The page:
The projects I was involved in lasted three years (2013-2016). My role in these projects was that of facilitator and researcher. I also worked closely with the director and the participants in the dramaturgical construction of the pieces. The theatre company inside the prison had already been active for more than ten years and produced more than twenty theatre performances in three different prison departments, with more than 100 participants, which had been shown in the space of the prison itself and outside in dedicated festivals (see http://www.enricomariasalerno.it/). Some of the actors, who belonged to the theatre group working inside the Roman prison of Rebibbia and were part of the original project, have continued to work with the director Valentina Esposito when put on probation or post-release situation since 2014. This was unprecedented in Italy. It then resulted in the first theatre workshop conducted with formerly incarcerated people, who, in this specific case, have asked themselves (talking about agency and giving a different meaning to life experiences and life itself) to continue ‘doing theatre.’ The group is now a stable movie/theatre company (Fort Apache Cinema Teatro) consisting of twenty actors who are former inmates and other professional actors. They have produced three theatre performances, one movie, a number of workshops in schools and marginalised communities. The inmates work actively as actors/workshop facilitators. In addition, some of them have become professional actors outside the company, taking part in renowned movie and TV series productions (see https://www.fortapachecinemateatro.com/).

↑ 12

Michel de Certeau, The Practice of Everyday Life (Berkley, Los Angeles, London: University of California Press, 1984), pp. 34-37.

↑ 13

In her well-known ‘Situated Knowledges: The Science Question in Feminism and the Privilege of Partial Perspective’ (1988), feminist scholar Donna Haraway reflects on the blind hierarchical way of positioning sciences and different knowledges due to the patriarchal hegemony that rules academia and, I would add, very often artist practices.

↑ 14

On Donna Haraway and the concept of ‘making kin,’ I suggest watching the documentary Donna Haraway: Story Telling for Earthly Survivors by Fabrizio Terranova (2016).

↑ 15

‘Feminist objectivity’ or feminist epistemology tackles the idea of objectivism in science. It identifies how dominant conceptions and practices of knowledge attribution, acquisition, and justification disadvantage women and other subordinated groups, and strives to reform them to serve the interests of these groups.

↑ 16

Donna Haraway, ‘Situated Knowledges: The Science Question in Feminism and the Privilege of Partial Perspective,’ Feminist Studies vol. 14, no. 3 (1988): p. 581.

↑ 17

Haraway 1988, p. 583.

↑ 18

Haraway 1988, p. 590.

↑ 19

Autoethnography is a research method that uses the researcher's personal experience as data to describe, analyse, and understand cultural experience. It is a form of self-narrative that places the self within a social context. See Heewon Chang, Autoethnography as Method (New York: Routledge, 2016).

↑ 20

Donna Haraway defines the politics and semiotics of articulation in contrast to those of representation in ‘The Promises of Monsters: A Regenerative Politics for Inappropriate/d Others,’ in Cultural Studies, eds. Lawrence Grossberg, Cary Nelson, Paula Treichler (New York: Routledge, 1992), pp. 295-337. Haraway explains her choice of the term articulation by way of a short etymological excursion: ‘In obsolete English, to articulate means to make terms of agreement,’ supplemented by her own, more idiosyncratic associations: ‘It is to put things together, scary things, risky things, contingent things’ (324).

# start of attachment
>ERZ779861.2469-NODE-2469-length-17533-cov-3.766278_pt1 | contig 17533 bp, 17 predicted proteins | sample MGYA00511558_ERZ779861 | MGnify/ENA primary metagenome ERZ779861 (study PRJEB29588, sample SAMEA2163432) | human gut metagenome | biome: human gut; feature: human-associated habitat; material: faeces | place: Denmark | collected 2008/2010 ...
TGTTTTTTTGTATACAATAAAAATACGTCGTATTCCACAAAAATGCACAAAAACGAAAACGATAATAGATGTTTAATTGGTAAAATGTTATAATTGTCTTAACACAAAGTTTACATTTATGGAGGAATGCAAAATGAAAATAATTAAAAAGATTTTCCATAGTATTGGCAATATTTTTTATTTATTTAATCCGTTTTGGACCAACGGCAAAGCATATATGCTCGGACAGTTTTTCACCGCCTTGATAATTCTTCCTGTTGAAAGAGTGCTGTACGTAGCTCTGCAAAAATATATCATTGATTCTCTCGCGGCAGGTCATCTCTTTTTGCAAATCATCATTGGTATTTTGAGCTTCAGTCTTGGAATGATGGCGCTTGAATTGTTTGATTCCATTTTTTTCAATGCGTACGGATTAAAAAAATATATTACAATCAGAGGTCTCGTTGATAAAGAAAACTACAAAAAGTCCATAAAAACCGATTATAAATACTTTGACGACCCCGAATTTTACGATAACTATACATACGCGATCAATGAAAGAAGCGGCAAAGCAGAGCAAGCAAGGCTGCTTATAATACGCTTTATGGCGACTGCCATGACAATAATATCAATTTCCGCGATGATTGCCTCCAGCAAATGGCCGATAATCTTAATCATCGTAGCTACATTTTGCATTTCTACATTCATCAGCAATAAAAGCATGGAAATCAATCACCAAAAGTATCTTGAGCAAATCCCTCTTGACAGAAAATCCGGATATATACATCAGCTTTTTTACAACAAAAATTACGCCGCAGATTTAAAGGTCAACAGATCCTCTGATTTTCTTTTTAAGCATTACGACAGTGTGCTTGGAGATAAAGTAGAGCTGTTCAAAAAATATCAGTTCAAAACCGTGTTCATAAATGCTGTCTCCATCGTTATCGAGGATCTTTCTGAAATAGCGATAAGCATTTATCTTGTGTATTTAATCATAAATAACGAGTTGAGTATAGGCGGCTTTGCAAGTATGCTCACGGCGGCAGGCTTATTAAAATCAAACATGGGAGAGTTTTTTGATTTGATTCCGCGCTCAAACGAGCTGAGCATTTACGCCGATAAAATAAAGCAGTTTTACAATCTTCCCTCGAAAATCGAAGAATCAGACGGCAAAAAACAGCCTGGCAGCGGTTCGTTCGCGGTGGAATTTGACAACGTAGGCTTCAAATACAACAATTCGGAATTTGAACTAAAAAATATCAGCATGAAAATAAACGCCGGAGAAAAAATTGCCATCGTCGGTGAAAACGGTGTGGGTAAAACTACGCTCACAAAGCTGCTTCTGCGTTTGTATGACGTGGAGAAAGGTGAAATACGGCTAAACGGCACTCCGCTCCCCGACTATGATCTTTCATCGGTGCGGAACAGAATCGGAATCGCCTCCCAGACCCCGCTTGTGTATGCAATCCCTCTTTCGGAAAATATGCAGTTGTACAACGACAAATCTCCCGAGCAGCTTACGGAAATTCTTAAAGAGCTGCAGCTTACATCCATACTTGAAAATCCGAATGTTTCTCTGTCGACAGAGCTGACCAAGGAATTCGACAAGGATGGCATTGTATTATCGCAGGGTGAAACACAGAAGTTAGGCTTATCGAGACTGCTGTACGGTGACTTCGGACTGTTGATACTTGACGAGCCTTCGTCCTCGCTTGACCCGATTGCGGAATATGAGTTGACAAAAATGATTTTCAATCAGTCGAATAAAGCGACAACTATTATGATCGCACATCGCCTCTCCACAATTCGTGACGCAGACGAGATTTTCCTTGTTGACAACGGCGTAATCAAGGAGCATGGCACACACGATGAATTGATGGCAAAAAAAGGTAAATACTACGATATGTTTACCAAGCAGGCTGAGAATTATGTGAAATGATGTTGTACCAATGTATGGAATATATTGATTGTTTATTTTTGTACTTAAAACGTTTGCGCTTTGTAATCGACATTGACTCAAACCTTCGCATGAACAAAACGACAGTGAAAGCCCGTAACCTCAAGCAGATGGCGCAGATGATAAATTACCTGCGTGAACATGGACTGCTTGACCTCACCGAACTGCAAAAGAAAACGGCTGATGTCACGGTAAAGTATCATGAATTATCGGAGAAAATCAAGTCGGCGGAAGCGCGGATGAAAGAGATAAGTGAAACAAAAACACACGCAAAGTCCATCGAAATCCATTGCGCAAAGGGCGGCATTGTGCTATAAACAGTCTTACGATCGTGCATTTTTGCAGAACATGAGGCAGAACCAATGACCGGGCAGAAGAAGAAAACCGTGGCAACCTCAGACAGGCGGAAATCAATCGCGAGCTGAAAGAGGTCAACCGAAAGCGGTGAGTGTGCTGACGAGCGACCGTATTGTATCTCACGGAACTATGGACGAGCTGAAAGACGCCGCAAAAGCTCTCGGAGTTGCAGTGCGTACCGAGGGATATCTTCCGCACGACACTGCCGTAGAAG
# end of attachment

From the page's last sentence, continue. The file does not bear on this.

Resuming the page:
↑ 21

Directed by Valentina Esposito, the performance premiered in Rome in 2015. From the performance playbill: ‘The train journey is a romantic trip, adventurous, and the landscapes crossed, most of the times, are not accessible with other transports, they seem to have something surprising. We watch them with amazement and marvel, and in a sort of enchantment they become almost immediately landscapes of remembrance and hope, of past and future. And then there are the stations, fascinating places, real and imaginary at the same time, stage of separations and expectations, escapes and returns, illusions. It is right there, between the rails of a train station who they find each other, the interpreters of Tempo binario (Binary time) free and prisoners dealing with their soul journey, experts of escape and separation, fugitives of memory, with different and difficult lives to remember. Again, now they get on the train, between the parallel rails of real and inner time, with the eyes on the window and the soul lost in the mystery of the crossed spaces. Between biography and invention, the play ponders on some of the most famous pages of Le Temps retrouvé by Proust, in the direction of a social form of theater able to represent, for the interpreters and the spectators, an instrument of emotional and intellectual rework of the fundamental knot distinguishing existence. In this case, the exploration of the memory mechanisms, the thought of the forgotten childhood, the inner perception of time in relation with the idea of death, the journey as a metaphor of existence. Important topics in a path of reflection and awareness, between identification and artistic creation.’